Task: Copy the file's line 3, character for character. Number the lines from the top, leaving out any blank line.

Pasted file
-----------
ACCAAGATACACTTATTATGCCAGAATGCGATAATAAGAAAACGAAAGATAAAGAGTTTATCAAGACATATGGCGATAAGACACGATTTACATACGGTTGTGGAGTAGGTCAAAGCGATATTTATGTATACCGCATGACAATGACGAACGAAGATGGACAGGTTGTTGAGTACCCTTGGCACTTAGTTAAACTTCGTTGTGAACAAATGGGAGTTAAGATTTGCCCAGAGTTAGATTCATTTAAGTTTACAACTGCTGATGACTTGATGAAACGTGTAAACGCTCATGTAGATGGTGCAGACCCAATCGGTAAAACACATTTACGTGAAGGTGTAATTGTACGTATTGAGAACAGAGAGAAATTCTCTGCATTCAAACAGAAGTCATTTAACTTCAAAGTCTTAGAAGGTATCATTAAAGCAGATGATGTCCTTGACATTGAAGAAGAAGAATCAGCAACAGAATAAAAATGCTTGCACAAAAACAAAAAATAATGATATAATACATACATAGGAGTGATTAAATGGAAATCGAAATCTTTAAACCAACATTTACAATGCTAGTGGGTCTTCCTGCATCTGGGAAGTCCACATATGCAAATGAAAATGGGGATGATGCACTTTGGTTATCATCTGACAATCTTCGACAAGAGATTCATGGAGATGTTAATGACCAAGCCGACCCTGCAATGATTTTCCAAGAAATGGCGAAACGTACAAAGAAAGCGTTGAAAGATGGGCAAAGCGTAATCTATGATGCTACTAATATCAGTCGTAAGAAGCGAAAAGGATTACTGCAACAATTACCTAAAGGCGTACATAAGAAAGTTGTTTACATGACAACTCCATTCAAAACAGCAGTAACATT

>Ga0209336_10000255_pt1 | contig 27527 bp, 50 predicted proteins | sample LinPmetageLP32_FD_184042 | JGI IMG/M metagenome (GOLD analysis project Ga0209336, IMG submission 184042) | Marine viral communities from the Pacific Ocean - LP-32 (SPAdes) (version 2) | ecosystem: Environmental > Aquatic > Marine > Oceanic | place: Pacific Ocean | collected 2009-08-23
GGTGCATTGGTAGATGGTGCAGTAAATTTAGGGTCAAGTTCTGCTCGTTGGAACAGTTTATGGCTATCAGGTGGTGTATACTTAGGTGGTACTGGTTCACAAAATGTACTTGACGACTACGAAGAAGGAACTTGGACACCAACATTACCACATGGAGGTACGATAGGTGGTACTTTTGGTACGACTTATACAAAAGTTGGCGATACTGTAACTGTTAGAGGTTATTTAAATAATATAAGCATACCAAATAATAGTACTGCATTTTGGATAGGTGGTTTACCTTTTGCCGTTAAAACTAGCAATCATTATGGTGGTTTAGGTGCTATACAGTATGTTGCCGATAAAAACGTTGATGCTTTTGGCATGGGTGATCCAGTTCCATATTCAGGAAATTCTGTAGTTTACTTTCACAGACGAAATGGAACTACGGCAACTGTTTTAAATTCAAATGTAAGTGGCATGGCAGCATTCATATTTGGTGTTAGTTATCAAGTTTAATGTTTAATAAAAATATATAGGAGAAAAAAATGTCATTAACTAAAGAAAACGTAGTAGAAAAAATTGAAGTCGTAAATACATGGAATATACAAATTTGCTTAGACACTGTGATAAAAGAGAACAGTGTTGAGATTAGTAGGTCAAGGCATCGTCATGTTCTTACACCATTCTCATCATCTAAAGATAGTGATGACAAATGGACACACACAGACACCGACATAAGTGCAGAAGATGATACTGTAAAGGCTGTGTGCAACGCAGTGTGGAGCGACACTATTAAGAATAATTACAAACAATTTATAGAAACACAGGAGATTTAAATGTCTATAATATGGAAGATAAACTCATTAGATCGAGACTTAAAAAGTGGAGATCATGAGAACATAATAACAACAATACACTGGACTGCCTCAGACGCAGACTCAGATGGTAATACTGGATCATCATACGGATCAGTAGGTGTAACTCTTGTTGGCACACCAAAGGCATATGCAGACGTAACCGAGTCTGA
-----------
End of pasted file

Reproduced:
GGTGCATTGGTAGATGGTGCAGTAAATTTAGGGTCAAGTTCTGCTCGTTGGAACAGTTTATGGCTATCAGGTGGTGTATACTTAGGTGGTACTGGTTCACAAAATGTACTTGACGACTACGAAGAAGGAACTTGGACACCAACATTACCACATGGAGGTACGATAGGTGGTACTTTTGGTACGACTTATACAAAAGTTGGCGATACTGTAACTGTTAGAGGTTATTTAAATAATATAAGCATACCAAATAATAGTACTGCATTTTGGATAGGTGGTTTACCTTTTGCCGTTAAAACTAGCAATCATTATGGTGGTTTAGGTGCTATACAGTATGTTGCCGATAAAAACGTTGATGCTTTTGGCATGGGTGATCCAGTTCCATATTCAGGAAATTCTGTAGTTTACTTTCACAGACGAAATGGAACTACGGCAACTGTTTTAAATTCAAATGTAAGTGGCATGGCAGCATTCATATTTGGTGTTAGTTATCAAGTTTAATGTTTAATAAAAATATATAGGAGAAAAAAATGTCATTAACTAAAGAAAACGTAGTAGAAAAAATTGAAGTCGTAAATACATGGAATATACAAATTTGCTTAGACACTGTGATAAAAGAGAACAGTGTTGAGATTAGTAGGTCAAGGCATCGTCATGTTCTTACACCATTCTCATCATCTAAAGATAGTGATGACAAATGGACACACACAGACACCGACATAAGTGCAGAAGATGATACTGTAAAGGCTGTGTGCAACGCAGTGTGGAGCGACACTATTAAGAATAATTACAAACAATTTATAGAAACACAGGAGATTTAAATGTCTATAATATGGAAGATAAACTCATTAGATCGAGACTTAAAAAGTGGAGATCATGAGAACATAATAACAACAATACACTGGACTGCCTCAGACGCAGACTCAGATGGTAATACTGGATCATCATACGGATCAGTAGGTGTAACTCTTGTTGGCACACCAAAGGCATATGCAGACGTAACCGAGTCTGA